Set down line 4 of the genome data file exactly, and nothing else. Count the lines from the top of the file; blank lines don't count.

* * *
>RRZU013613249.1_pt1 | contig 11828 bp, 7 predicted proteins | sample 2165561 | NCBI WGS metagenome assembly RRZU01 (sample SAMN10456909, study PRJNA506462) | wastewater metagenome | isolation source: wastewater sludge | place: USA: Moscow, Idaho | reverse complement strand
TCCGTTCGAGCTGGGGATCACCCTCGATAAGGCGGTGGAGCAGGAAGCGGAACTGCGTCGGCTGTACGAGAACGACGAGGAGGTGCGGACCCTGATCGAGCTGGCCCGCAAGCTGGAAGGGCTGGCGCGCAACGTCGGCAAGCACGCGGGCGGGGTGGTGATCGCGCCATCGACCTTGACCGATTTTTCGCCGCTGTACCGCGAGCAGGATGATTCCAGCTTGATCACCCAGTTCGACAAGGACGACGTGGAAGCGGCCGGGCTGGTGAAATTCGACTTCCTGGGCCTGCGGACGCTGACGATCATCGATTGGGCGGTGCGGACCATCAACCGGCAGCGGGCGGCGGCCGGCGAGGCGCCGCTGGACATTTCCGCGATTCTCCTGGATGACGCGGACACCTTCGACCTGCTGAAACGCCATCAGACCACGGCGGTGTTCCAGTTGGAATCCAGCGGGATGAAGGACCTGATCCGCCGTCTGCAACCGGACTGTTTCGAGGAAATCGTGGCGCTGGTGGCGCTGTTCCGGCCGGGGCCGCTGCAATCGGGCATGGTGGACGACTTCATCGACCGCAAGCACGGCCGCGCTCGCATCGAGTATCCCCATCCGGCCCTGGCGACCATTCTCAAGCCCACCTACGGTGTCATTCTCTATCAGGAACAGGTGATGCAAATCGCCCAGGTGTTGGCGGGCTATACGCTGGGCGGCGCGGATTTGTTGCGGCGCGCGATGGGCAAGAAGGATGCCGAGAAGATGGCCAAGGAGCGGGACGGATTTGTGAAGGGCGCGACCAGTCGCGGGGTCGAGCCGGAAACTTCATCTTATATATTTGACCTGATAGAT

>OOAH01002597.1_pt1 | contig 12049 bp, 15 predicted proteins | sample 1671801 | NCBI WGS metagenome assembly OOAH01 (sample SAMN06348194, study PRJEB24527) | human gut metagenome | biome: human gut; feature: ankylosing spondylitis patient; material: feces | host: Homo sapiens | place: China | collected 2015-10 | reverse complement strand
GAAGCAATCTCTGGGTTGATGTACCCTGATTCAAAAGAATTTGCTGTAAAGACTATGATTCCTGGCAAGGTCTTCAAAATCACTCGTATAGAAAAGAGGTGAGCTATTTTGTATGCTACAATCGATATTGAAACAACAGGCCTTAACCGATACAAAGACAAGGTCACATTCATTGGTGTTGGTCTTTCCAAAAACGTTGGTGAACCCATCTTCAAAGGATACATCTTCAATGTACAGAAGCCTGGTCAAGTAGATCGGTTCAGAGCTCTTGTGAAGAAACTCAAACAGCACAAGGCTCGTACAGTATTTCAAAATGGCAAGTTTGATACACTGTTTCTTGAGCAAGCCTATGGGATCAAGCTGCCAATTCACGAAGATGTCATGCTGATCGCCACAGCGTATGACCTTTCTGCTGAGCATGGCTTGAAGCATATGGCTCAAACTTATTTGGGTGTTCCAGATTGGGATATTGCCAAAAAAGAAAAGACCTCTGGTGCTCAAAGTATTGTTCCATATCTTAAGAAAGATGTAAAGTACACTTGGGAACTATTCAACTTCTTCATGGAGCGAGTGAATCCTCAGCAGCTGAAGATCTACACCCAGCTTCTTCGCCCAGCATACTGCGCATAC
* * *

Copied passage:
GAAGCAATCTCTGGGTTGATGTACCCTGATTCAAAAGAATTTGCTGTAAAGACTATGATTCCTGGCAAGGTCTTCAAAATCACTCGTATAGAAAAGAGGTGAGCTATTTTGTATGCTACAATCGATATTGAAACAACAGGCCTTAACCGATACAAAGACAAGGTCACATTCATTGGTGTTGGTCTTTCCAAAAACGTTGGTGAACCCATCTTCAAAGGATACATCTTCAATGTACAGAAGCCTGGTCAAGTAGATCGGTTCAGAGCTCTTGTGAAGAAACTCAAACAGCACAAGGCTCGTACAGTATTTCAAAATGGCAAGTTTGATACACTGTTTCTTGAGCAAGCCTATGGGATCAAGCTGCCAATTCACGAAGATGTCATGCTGATCGCCACAGCGTATGACCTTTCTGCTGAGCATGGCTTGAAGCATATGGCTCAAACTTATTTGGGTGTTCCAGATTGGGATATTGCCAAAAAAGAAAAGACCTCTGGTGCTCAAAGTATTGTTCCATATCTTAAGAAAGATGTAAAGTACACTTGGGAACTATTCAACTTCTTCATGGAGCGAGTGAATCCTCAGCAGCTGAAGATCTACACCCAGCTTCTTCGCCCAGCATACTGCGCATAC